Fetal Heart Surgery May Prevent Chamber Disorder

Ruzanna Harutyunyan's picture

Surgery performed in fetuses predicted to be born with a syndrome causing severely underdeveloped hearts helped some avoid developing the full-blown disorder and improved heart growth and function, researchers reported in Circulation: Journal of the American Heart Association.

Researchers at Children’s Hospital in Boston used ultrasound images to identify fetuses at high risk of developing hypoplastic left heart syndrome (HLHS), a condition in which the left side of the heart is severely underdeveloped. This leaves the fetuses with only one pumping heart chamber; if this condition is not treated, it is usually fatal soon after birth.

Based on the first 70 attempts at the prenatal intervention from 2000-08, 67 percent of the fetuses had a technically successful procedure and were born at a viable gestational age, researchers said.

Development of the left side of the heart in those who underwent the prenatal intervention clearly improved compared to those who did not.


“By intervening early, we hope to alter the course of heart function and growth before birth and lessen the severity of the defect,” said Doff B. McElhinney, M.D., lead author of the study and an associate in cardiology at Children’s Hospital of Boston, Mass. “The surgery was typically performed between the 20th and 24th week of pregnancy; 77 percent of the fetuses were male (the syndrome occurs most often in males).”

McElhinney said the study was most helpful in determining which fetuses were not good candidates for the surgery.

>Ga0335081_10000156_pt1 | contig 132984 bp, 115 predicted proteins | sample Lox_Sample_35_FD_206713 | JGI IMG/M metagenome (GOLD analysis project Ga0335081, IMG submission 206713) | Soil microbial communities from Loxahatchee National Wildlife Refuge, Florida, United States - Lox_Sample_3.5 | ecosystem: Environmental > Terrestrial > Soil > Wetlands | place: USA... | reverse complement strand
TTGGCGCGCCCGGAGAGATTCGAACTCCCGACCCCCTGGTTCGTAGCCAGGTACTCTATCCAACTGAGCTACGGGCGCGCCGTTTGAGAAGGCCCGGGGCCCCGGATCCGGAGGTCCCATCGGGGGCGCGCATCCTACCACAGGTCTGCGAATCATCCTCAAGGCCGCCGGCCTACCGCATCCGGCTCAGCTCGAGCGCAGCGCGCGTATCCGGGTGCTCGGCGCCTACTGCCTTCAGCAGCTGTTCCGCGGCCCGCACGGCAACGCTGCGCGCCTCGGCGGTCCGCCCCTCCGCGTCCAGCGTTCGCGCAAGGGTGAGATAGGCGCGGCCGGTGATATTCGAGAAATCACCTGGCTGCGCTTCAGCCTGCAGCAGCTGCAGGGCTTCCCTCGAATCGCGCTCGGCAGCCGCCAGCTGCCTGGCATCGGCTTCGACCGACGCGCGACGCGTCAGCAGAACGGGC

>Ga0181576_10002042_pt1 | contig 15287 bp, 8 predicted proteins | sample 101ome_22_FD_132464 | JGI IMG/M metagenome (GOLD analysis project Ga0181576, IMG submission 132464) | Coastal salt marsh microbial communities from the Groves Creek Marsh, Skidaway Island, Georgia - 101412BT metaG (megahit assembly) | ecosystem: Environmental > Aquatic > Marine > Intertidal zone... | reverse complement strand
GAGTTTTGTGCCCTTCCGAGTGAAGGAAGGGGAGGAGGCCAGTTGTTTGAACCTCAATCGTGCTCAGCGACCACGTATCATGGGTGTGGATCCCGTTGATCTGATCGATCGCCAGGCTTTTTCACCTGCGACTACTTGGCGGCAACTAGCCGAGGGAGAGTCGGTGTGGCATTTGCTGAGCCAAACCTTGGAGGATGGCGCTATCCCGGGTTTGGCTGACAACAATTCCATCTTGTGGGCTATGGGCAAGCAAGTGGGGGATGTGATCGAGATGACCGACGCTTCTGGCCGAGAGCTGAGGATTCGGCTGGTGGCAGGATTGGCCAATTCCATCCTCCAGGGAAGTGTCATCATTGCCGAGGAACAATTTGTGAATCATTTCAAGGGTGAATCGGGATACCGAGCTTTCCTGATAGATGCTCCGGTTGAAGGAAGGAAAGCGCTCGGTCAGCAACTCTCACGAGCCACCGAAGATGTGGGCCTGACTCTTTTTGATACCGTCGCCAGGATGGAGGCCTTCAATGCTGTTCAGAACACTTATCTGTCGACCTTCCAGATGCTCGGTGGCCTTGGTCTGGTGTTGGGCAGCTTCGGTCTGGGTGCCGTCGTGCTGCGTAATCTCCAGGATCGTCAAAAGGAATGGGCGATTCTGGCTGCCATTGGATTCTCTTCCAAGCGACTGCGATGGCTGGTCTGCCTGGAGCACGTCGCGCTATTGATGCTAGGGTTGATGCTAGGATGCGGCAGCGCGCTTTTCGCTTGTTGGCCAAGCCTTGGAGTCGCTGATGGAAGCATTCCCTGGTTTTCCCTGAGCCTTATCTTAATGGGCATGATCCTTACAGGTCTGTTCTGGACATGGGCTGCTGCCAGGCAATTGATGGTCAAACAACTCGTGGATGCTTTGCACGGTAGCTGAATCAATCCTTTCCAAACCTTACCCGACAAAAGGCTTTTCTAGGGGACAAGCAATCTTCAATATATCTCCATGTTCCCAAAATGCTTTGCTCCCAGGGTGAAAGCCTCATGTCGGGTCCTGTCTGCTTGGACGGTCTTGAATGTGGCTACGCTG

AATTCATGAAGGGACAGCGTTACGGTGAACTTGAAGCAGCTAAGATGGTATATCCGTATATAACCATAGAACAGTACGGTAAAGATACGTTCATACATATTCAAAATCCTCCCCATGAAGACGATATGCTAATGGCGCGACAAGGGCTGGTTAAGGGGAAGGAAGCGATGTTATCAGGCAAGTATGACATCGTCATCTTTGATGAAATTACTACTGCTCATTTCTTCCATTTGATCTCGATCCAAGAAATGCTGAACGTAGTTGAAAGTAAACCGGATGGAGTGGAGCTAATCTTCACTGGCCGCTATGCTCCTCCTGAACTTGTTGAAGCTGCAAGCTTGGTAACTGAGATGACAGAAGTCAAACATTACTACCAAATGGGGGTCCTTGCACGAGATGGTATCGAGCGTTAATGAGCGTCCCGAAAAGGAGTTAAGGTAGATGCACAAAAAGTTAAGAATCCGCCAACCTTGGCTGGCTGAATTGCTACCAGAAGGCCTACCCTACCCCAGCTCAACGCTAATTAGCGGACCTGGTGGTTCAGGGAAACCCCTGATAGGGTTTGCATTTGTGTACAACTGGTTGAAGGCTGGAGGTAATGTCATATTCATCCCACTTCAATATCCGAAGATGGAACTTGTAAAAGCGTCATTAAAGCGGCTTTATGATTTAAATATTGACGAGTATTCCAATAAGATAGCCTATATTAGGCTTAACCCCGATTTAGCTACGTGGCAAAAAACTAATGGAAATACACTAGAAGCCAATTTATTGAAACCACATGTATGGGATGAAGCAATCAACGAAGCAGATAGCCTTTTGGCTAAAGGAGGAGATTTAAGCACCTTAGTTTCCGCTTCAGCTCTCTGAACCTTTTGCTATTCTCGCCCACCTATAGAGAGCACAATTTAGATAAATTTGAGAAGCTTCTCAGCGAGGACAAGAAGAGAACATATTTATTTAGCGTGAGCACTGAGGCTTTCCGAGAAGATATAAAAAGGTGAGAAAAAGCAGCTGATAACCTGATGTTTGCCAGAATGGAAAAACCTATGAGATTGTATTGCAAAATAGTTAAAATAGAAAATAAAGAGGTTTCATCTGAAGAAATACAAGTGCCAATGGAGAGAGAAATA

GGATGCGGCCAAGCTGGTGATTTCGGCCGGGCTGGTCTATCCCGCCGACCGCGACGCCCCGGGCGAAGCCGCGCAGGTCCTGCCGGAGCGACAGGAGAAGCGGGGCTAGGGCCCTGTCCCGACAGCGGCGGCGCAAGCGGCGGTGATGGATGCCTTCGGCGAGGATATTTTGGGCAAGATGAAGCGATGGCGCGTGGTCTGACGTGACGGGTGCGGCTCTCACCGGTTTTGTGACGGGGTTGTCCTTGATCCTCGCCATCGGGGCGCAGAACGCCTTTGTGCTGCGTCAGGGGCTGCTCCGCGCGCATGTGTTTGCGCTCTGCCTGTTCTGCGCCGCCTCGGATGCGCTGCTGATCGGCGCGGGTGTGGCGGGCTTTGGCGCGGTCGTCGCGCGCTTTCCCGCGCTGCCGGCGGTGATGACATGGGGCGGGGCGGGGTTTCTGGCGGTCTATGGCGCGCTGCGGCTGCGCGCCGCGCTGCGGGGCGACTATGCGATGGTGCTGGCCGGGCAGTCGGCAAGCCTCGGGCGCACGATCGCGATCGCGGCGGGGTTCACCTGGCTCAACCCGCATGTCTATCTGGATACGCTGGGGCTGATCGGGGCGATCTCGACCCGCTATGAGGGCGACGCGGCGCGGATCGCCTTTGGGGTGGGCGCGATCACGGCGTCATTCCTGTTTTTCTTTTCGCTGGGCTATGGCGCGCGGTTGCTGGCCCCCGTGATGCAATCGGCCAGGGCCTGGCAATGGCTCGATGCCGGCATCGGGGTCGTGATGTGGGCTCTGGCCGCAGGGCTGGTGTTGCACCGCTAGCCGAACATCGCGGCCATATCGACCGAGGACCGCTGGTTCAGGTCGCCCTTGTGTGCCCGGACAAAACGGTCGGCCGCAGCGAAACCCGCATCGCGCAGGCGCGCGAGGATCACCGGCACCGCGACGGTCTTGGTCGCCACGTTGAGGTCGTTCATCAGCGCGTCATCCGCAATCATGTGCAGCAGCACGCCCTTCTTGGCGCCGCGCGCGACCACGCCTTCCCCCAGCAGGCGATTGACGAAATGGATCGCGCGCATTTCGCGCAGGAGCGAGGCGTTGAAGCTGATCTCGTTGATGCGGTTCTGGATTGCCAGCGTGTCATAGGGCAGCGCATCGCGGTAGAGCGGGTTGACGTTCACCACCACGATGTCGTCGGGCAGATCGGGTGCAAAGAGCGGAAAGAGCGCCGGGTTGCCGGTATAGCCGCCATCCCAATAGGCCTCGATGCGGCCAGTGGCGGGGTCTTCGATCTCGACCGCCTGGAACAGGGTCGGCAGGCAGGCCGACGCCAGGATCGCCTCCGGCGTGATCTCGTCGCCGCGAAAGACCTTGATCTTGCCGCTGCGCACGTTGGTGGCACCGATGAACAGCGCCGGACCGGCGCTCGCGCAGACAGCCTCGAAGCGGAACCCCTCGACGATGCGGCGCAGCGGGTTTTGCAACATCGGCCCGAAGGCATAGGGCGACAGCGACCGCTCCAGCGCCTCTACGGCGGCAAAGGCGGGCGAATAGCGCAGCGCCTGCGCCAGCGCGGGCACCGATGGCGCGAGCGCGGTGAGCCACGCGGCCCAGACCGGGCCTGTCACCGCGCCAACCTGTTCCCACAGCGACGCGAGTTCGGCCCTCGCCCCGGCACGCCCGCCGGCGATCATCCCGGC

“Based on our analysis, we discovered that fetuses with left heart size and function below certain levels at the time of intervention were very unlikely to achieve the intended result,” McElhinney said. “This will allow us to offer the therapy more selectively and not expose mothers and fetuses to the obvious risk of intervention when there is no chance of helping the heart develop more normally.”

Despite the insights provided by this study, predicting which fetal intervention will result in improved left heart growth and ultimate postnatal survival remains a challenge and requires further investigation, said McElhinney, who is following patients in the study and performing the surgery on additional fetuses.

“We will need more data on outcomes after birth,” said McElhinney, who is also assistant professor of pediatrics at Harvard Medical School. “We hope to be successful by determining the most appropriate cases, which will enhance the risk/benefit profile of the intervention.”